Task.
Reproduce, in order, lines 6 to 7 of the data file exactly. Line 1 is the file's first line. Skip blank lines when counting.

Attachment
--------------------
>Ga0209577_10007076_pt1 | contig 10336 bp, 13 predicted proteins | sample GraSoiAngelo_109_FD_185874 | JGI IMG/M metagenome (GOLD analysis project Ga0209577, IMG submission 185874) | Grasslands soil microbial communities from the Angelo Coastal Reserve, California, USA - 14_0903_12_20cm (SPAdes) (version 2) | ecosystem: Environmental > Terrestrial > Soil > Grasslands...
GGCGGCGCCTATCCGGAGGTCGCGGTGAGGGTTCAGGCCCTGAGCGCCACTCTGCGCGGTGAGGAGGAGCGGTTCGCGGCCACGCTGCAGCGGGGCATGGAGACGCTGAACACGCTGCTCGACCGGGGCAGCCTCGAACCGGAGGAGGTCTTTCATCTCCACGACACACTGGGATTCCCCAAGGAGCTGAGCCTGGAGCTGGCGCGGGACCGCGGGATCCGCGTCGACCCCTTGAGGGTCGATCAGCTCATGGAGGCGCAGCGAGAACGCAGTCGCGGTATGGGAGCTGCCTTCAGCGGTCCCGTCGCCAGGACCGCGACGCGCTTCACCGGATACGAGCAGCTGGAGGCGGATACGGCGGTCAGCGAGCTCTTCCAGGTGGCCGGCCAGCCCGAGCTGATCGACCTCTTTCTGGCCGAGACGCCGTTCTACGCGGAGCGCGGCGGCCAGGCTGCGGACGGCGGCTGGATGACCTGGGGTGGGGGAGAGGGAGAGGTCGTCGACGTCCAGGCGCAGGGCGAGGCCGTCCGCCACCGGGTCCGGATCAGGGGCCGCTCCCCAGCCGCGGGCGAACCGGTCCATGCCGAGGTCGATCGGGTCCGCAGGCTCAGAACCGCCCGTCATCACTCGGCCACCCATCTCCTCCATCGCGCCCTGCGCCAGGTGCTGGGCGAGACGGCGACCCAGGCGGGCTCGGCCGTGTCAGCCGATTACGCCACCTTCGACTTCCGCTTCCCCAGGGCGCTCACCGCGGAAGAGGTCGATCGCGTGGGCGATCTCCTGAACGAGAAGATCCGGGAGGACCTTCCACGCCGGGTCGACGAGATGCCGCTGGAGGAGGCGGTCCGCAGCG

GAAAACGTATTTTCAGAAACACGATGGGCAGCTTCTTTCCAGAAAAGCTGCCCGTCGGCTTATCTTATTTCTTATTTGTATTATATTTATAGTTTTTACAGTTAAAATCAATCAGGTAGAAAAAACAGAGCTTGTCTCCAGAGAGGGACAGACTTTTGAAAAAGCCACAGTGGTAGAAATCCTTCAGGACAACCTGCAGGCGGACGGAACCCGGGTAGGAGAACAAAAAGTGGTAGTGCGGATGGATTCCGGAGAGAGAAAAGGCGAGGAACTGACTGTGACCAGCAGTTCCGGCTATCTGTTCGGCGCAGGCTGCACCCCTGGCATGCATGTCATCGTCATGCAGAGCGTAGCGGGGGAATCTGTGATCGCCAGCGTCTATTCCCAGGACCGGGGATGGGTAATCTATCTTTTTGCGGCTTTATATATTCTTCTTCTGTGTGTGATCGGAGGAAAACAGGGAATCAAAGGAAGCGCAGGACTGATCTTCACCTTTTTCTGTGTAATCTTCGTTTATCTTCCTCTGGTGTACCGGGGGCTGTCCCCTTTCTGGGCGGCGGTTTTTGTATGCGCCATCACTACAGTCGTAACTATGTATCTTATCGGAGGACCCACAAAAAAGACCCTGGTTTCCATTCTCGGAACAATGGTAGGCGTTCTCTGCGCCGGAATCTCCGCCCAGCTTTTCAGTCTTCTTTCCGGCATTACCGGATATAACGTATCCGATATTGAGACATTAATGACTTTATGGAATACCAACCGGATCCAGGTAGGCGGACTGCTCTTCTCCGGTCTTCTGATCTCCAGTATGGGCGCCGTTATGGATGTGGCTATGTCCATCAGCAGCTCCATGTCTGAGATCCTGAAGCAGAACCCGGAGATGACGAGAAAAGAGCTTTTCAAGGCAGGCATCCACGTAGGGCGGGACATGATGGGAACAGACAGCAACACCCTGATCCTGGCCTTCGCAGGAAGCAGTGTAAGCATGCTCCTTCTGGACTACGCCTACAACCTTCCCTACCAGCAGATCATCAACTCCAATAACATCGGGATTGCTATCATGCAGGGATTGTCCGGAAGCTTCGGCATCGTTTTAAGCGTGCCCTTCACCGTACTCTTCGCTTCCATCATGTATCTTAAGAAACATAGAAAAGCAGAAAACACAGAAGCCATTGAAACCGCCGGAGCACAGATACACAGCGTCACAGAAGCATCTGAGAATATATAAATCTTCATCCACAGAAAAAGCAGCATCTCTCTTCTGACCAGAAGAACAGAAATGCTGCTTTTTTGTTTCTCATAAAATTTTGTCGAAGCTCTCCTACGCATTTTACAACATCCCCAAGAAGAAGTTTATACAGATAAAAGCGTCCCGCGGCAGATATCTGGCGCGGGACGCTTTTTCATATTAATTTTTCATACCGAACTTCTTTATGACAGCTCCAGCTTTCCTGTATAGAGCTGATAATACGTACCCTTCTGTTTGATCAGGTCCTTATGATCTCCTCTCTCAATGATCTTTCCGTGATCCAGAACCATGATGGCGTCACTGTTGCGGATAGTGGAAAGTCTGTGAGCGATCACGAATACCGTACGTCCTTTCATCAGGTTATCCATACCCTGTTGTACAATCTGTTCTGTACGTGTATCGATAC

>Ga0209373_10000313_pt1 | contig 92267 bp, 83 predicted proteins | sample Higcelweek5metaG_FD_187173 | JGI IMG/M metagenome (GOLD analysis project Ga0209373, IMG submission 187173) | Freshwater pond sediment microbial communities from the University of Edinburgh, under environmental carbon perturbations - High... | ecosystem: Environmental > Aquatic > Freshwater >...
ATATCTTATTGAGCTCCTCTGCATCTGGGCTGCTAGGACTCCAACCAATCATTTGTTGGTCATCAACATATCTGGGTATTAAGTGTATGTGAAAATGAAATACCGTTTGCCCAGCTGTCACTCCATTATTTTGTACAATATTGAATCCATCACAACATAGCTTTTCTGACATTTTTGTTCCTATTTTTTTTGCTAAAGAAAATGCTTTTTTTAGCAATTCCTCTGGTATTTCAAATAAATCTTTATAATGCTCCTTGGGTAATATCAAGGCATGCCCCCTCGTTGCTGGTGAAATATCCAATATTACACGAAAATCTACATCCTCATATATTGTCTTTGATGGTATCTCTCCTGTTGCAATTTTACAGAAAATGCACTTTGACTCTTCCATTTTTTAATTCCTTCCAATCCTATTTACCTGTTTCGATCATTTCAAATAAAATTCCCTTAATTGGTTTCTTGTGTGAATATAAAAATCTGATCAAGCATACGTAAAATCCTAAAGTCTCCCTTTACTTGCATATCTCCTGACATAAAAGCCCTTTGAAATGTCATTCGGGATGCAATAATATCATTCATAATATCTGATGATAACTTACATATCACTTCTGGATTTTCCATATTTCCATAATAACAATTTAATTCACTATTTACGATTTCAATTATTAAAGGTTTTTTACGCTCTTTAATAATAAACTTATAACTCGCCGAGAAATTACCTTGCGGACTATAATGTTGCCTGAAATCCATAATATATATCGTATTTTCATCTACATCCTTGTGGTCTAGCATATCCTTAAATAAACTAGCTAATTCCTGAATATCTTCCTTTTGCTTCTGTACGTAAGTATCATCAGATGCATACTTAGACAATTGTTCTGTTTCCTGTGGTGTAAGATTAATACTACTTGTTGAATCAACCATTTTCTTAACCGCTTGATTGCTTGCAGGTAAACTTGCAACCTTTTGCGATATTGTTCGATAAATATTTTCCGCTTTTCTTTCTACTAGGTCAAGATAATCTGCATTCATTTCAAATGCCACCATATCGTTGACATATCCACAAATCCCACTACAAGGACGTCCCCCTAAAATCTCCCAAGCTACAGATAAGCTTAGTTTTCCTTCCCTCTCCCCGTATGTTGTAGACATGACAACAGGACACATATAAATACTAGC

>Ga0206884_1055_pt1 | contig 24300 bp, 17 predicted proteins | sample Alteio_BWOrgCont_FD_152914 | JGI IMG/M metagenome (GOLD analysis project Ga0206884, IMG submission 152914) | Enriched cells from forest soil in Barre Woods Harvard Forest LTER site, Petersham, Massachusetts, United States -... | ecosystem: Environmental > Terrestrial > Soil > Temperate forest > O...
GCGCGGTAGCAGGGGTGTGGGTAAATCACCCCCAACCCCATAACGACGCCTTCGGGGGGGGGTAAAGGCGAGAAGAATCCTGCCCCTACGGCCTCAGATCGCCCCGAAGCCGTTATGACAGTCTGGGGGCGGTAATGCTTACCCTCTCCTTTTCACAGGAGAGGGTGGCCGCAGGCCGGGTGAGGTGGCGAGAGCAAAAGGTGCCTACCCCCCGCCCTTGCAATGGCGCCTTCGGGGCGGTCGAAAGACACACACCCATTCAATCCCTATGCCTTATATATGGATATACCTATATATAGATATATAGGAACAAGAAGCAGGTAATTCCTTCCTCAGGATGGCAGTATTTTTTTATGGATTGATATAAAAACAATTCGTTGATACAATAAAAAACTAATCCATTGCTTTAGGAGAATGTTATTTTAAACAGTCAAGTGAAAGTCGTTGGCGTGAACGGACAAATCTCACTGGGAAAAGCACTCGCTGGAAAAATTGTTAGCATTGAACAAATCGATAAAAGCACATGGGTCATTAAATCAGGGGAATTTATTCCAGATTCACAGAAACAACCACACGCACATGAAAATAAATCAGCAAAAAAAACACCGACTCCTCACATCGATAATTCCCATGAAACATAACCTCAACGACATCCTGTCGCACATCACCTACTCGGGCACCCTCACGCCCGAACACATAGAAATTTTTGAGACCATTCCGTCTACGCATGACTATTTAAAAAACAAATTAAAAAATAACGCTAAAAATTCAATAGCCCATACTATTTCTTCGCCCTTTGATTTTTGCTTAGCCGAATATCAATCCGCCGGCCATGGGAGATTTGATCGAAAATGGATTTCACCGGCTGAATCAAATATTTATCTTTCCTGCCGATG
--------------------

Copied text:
>Ga0206884_1055_pt1 | contig 24300 bp, 17 predicted proteins | sample Alteio_BWOrgCont_FD_152914 | JGI IMG/M metagenome (GOLD analysis project Ga0206884, IMG submission 152914) | Enriched cells from forest soil in Barre Woods Harvard Forest LTER site, Petersham, Massachusetts, United States -... | ecosystem: Environmental > Terrestrial > Soil > Temperate forest > O...
GCGCGGTAGCAGGGGTGTGGGTAAATCACCCCCAACCCCATAACGACGCCTTCGGGGGGGGGTAAAGGCGAGAAGAATCCTGCCCCTACGGCCTCAGATCGCCCCGAAGCCGTTATGACAGTCTGGGGGCGGTAATGCTTACCCTCTCCTTTTCACAGGAGAGGGTGGCCGCAGGCCGGGTGAGGTGGCGAGAGCAAAAGGTGCCTACCCCCCGCCCTTGCAATGGCGCCTTCGGGGCGGTCGAAAGACACACACCCATTCAATCCCTATGCCTTATATATGGATATACCTATATATAGATATATAGGAACAAGAAGCAGGTAATTCCTTCCTCAGGATGGCAGTATTTTTTTATGGATTGATATAAAAACAATTCGTTGATACAATAAAAAACTAATCCATTGCTTTAGGAGAATGTTATTTTAAACAGTCAAGTGAAAGTCGTTGGCGTGAACGGACAAATCTCACTGGGAAAAGCACTCGCTGGAAAAATTGTTAGCATTGAACAAATCGATAAAAGCACATGGGTCATTAAATCAGGGGAATTTATTCCAGATTCACAGAAACAACCACACGCACATGAAAATAAATCAGCAAAAAAAACACCGACTCCTCACATCGATAATTCCCATGAAACATAACCTCAACGACATCCTGTCGCACATCACCTACTCGGGCACCCTCACGCCCGAACACATAGAAATTTTTGAGACCATTCCGTCTACGCATGACTATTTAAAAAACAAATTAAAAAATAACGCTAAAAATTCAATAGCCCATACTATTTCTTCGCCCTTTGATTTTTGCTTAGCCGAATATCAATCCGCCGGCCATGGGAGATTTGATCGAAAATGGATTTCACCGGCTGAATCAAATATTTATCTTTCCTGCCGATG